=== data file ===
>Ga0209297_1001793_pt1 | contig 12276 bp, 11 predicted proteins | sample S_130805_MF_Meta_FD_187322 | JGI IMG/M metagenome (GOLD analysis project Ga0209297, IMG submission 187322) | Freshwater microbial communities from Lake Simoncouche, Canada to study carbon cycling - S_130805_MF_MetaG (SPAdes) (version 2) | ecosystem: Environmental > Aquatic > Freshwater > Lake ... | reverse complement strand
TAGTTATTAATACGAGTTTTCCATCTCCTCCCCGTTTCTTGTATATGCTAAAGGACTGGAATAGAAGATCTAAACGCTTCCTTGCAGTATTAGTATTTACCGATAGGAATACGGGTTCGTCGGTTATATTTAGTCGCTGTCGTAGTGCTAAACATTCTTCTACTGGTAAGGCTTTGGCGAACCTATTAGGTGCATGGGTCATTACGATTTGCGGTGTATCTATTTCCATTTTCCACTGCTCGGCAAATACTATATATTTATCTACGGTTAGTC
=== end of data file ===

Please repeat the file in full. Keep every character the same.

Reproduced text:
>Ga0209297_1001793_pt1 | contig 12276 bp, 11 predicted proteins | sample S_130805_MF_Meta_FD_187322 | JGI IMG/M metagenome (GOLD analysis project Ga0209297, IMG submission 187322) | Freshwater microbial communities from Lake Simoncouche, Canada to study carbon cycling - S_130805_MF_MetaG (SPAdes) (version 2) | ecosystem: Environmental > Aquatic > Freshwater > Lake ... | reverse complement strand
TAGTTATTAATACGAGTTTTCCATCTCCTCCCCGTTTCTTGTATATGCTAAAGGACTGGAATAGAAGATCTAAACGCTTCCTTGCAGTATTAGTATTTACCGATAGGAATACGGGTTCGTCGGTTATATTTAGTCGCTGTCGTAGTGCTAAACATTCTTCTACTGGTAAGGCTTTGGCGAACCTATTAGGTGCATGGGTCATTACGATTTGCGGTGTATCTATTTCCATTTTCCACTGCTCGGCAAATACTATATATTTATCTACGGTTAGTC